But there are also lots of smaller details which help bring the site to life. You can see graffiti carved into the walls (mostly students complaining about their teachers, with the occasional teacher complaining back), the indentations in the road where they had been worn down by the wheels of chariots, and an early ‘beware of the dog’ sign made out of mosaic tiles.
There are also the eerie body casts. In 1860, archaeologist Guiseppe Fiorelli realised the empty spaces in the ash around the human bones he found were where the bodies had decomposed, and you could make a cast of the position they were in when they died by filling them with plaster. They’re curled up in a foetal position or with hands shielding their faces – apparently the temperatures reached 250°C and would have killed anyone long before the ash arrived.
It’s impossible to imagine how terrifying it must have been. You can still see some of the body casts around Pompeii, with a group of them laid out in the Garden of the Fugitives where people tried to hide in an orchard. But many casts and other relics and artworks from Pompeii were removed from the site and are now on display in Naples’ Archaeological Museum.
One of our last stops and a highlight of the tour was the Villa dei Misteri – Villa of the Mysteries. The villa is just outside Pompeii’s city walls, so it’s quieter than the main site (with 2.5 million visitors a year Pompeii can get pretty busy). It was the holiday home of a wealthy merchant, which had a fantastic location on the waterfront. The villa survived the eruption relatively unscathed and has one of the best preserved frescoes in Pompeii, with amazing vivid colours.
There’s also a mystery that gave the villa its name, as no one can agree on what those frescoes show. It is a young woman preparing for marriage, the life story of the god Dionysos, or women being inducted into a mystery cult dedicated to the Greek god Bacchus? Either way it’s spectacular to look at, but reminds us that however much we can learn about them from the ruins of Pompeii, the Romans still keep a few secrets to themselves.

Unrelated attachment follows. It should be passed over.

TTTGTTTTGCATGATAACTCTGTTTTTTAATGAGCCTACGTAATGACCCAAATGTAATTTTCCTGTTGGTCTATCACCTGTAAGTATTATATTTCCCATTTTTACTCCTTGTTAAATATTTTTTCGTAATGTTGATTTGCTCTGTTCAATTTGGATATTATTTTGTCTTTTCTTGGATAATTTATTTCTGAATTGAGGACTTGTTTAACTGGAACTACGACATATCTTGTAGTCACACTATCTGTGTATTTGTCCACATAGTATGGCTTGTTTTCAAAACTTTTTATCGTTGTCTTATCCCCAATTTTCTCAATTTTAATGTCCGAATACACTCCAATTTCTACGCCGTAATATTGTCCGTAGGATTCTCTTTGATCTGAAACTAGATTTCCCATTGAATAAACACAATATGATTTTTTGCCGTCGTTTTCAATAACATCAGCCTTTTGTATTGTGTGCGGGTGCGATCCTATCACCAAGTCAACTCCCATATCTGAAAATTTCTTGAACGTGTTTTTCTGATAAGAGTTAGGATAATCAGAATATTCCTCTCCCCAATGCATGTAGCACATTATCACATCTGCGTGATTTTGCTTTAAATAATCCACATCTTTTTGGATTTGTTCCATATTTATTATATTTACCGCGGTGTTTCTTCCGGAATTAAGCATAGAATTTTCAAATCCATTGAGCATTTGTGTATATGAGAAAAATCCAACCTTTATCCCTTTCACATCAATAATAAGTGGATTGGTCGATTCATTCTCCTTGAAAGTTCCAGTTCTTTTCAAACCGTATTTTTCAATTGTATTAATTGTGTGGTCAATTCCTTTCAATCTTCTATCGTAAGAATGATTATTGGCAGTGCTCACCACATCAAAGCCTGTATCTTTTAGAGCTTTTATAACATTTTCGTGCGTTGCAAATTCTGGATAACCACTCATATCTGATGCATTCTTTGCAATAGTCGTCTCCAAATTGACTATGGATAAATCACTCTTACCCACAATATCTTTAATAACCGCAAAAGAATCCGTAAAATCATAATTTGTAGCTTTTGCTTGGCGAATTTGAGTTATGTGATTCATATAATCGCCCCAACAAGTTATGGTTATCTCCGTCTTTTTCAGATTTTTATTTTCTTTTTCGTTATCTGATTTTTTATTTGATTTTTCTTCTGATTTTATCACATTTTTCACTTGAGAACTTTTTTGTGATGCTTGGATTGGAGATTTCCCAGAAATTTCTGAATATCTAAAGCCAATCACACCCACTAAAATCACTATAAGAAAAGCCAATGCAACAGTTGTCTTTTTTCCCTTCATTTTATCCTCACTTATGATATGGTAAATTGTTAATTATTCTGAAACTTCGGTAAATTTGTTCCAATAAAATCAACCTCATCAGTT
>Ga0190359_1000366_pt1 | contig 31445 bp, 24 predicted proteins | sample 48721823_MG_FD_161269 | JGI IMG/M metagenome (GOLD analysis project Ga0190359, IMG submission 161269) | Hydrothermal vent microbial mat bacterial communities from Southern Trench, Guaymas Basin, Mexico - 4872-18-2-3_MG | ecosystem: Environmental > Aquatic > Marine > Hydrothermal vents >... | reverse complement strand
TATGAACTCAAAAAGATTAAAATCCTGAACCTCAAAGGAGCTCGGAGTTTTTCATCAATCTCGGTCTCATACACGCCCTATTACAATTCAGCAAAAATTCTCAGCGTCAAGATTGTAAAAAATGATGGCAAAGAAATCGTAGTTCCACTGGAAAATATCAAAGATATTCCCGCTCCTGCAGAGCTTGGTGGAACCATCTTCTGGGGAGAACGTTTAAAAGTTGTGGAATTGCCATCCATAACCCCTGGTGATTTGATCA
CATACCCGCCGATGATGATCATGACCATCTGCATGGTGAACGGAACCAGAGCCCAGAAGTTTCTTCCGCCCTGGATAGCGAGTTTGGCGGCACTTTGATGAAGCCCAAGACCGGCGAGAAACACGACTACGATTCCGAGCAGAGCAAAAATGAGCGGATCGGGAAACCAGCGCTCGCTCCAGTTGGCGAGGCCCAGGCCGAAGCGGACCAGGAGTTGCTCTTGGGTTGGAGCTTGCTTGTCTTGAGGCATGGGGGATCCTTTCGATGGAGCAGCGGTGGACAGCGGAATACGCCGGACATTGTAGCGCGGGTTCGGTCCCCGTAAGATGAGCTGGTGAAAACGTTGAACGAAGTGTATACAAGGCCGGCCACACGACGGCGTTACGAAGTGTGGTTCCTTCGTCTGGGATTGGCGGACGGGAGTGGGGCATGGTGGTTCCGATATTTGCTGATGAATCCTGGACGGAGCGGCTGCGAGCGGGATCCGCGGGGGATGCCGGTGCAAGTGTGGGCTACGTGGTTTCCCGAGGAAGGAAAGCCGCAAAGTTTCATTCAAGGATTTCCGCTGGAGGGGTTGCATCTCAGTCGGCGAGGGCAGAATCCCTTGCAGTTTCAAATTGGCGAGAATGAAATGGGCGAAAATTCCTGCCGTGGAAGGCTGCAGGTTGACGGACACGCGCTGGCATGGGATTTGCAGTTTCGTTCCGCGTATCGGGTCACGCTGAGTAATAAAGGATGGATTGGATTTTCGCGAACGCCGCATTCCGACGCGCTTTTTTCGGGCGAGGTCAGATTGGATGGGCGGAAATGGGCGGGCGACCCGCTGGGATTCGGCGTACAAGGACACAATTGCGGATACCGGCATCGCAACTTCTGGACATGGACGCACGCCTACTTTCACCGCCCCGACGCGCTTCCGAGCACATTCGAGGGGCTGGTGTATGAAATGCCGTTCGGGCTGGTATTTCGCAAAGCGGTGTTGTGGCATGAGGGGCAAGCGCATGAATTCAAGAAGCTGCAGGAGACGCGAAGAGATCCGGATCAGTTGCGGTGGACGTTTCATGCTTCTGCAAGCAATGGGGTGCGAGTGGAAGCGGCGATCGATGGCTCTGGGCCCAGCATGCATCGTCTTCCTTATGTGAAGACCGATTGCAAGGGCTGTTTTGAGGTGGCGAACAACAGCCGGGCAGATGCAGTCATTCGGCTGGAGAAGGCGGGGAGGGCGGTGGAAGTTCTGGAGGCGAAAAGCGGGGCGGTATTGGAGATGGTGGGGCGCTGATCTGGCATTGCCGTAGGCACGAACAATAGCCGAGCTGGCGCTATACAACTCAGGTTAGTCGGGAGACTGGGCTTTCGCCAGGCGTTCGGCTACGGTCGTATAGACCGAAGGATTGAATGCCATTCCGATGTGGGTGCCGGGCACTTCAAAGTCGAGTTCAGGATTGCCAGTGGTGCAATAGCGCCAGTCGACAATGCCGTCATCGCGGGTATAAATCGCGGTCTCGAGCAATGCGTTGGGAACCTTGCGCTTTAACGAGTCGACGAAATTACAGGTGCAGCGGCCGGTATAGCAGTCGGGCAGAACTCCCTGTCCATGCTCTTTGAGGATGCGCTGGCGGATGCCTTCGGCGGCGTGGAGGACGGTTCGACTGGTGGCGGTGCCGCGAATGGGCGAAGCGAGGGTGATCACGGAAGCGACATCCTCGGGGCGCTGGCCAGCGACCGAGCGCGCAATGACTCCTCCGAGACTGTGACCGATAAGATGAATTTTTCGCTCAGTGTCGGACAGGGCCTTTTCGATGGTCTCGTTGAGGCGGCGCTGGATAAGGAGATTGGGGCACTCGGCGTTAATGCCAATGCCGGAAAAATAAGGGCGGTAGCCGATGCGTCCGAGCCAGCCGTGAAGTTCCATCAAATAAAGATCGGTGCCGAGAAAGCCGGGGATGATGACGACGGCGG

Tips for visiting Pompeii
How to get to Pompeii
The ruined city of Pompeii is located 25km south of Naples and 26km north of Sorrento – not to be confused with the modern town of Pompei next to it. The easiest way to get there is the train to Pompeii Scavi – Villa dei Misteri. There are two train services available: Circumvesuviana local trains which run every half hour year round, and the faster Campania Express tourist service which only runs four times a day in each direction between March and November.
From Sorrento: Trains to Pompeii take around 20 minutes on the Campania Express or 30 minutes on the Circumvesuviana. There are also full day tours tours available which combine Pompeii and Vesuvius, and include transport by minibus and a guide.
From Naples: Trains to Pompeii take 22 minutes on the Campania Express or 35 minutes on the Circumvesuviana. Both services stop at Naples Porta Nolana and Garibaldi stations. Garibaldi is handy if you’re travelling by train from elsewhere in Italy as it’s underneath Naples Centrale mainline station. But if you don’t have heavy bags it’s worth the short walk to Porta Nolana – trains get busy and this is the first stop on the route so you’re more likely to get a seat.
If you’re in Naples on a cruise and want to visit Pompeii, airport buses connect the Stazione Marittima port with Naples Centrale station, where you catch the train to Pompeii. There are also day tours available from Naples port or city centre to Pompeii and Vesuvius or Sorrento.
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When is Pompeii open?
The Pompeii archaeological site is open from 8.30am until 7.30pm from April–October or 5pm from November–March, with the last admission 90 minutes before closing time.
How do I buy tickets for Pompeii?
You can buy tickets to Pompeii online, though you need to choose a specific date. Entry costs €15 for adults, €9 for EU citizens aged 18–24 or is free for EU citizens under 18. You can also get a combined ticket which includes the archaeological sites Oplontis and Boscoreale for €18/€10. Or there’s a ticket which also cover Herculaneum for €22, but it’s not available online.
Do I need a guide to visit Pompeii?
There’s no requirement to have a guide and you can pick up a basic map when you arrive. But interpretation around the site is limited so it’s useful to have some sort of explanation of what you’re seeing. Plus with Pompeii covering over 160 acres it helps to have some advice on what the most important areas to focus on are, especially if you’re limited on time.
Audio guide apps are available for download or you can rent an audio guide. Or there are a variety of guided tours available. Guides gather around the entrance to Pompeii – look for red wooden neck tags which show guides are authorised by the region of Campania. Or you can pre-book a guided tour which includes skip-the-line access to avoid the queues, with small-group tours led by archaeologists available through Get Your Guide and Walks of Italy.
What to take with you
Visiting Pompeii involves a lot of walking, often on cobbled streets with not a lot of shade from the sun, so wear comfortable shoes and pack a hat, sunscreen and a water bottle which you can refill at the water fountains around the site. There are public toilets and a restaurant on site but it’s not very exciting so you can also bring your own food to eat at one of the picnic areas.
Read more: The ghost city of Herculaneum